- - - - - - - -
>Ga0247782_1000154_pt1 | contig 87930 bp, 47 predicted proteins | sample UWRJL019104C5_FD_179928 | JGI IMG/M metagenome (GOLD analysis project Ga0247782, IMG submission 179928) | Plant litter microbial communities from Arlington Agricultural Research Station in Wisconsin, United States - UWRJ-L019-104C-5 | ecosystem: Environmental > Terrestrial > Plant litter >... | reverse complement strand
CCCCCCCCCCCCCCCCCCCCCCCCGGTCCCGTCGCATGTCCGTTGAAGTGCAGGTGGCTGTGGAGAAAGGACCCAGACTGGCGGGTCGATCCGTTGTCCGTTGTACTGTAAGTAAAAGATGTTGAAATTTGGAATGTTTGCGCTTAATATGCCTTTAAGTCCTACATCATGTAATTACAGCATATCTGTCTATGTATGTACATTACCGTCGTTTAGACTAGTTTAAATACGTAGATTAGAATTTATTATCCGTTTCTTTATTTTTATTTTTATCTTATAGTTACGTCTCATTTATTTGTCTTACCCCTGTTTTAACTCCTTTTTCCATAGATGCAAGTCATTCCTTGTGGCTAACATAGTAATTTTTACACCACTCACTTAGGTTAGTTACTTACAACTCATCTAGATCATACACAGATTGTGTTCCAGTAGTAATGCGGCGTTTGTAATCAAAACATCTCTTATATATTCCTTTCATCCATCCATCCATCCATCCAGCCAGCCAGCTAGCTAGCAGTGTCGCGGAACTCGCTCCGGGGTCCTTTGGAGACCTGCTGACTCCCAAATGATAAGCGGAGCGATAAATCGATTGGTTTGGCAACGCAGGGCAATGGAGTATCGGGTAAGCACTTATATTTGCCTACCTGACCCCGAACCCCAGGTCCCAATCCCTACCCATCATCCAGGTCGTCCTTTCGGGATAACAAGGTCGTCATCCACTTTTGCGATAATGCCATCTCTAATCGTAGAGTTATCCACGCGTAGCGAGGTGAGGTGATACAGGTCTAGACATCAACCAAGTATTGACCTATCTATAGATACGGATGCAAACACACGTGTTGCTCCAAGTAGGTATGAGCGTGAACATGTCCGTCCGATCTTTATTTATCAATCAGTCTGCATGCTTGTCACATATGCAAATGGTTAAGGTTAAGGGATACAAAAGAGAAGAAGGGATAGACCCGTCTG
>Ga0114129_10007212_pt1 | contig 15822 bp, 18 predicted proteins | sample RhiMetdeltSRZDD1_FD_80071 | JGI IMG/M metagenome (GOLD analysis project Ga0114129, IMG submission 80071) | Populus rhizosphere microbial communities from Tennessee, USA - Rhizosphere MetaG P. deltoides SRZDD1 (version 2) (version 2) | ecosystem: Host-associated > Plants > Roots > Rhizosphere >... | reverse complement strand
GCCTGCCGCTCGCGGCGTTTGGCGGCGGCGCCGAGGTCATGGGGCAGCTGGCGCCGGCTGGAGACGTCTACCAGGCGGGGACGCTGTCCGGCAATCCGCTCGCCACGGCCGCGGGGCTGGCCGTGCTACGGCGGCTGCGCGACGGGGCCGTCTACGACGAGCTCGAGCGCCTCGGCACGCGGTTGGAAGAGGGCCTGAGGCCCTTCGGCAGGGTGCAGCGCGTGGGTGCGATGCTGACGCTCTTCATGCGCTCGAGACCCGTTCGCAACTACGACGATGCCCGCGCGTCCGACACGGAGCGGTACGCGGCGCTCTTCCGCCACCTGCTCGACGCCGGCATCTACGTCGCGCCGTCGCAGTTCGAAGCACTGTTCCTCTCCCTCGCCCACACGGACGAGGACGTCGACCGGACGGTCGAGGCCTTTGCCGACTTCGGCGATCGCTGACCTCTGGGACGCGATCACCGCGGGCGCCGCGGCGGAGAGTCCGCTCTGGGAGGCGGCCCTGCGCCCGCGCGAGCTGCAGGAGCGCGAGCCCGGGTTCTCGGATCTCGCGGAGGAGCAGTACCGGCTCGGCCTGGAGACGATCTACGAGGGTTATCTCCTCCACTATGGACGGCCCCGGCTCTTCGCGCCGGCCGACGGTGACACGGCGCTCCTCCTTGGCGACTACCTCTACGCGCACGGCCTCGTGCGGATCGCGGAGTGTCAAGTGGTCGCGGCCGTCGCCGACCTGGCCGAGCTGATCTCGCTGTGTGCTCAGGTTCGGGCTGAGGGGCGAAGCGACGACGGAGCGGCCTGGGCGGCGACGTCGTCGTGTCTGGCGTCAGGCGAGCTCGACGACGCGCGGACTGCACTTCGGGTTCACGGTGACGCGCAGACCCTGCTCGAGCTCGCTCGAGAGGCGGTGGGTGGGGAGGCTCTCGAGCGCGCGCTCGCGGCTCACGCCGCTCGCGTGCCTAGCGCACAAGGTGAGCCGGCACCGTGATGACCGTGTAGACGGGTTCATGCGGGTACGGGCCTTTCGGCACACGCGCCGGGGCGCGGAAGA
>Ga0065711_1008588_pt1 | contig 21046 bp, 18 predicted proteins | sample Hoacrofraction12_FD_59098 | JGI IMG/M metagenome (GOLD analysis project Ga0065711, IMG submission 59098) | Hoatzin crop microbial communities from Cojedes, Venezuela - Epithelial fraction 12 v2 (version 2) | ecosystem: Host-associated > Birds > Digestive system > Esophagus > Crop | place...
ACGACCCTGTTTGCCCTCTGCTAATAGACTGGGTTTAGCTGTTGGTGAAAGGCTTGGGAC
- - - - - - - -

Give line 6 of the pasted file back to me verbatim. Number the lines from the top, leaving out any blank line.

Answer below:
ACGACCCTGTTTGCCCTCTGCTAATAGACTGGGTTTAGCTGTTGGTGAAAGGCTTGGGAC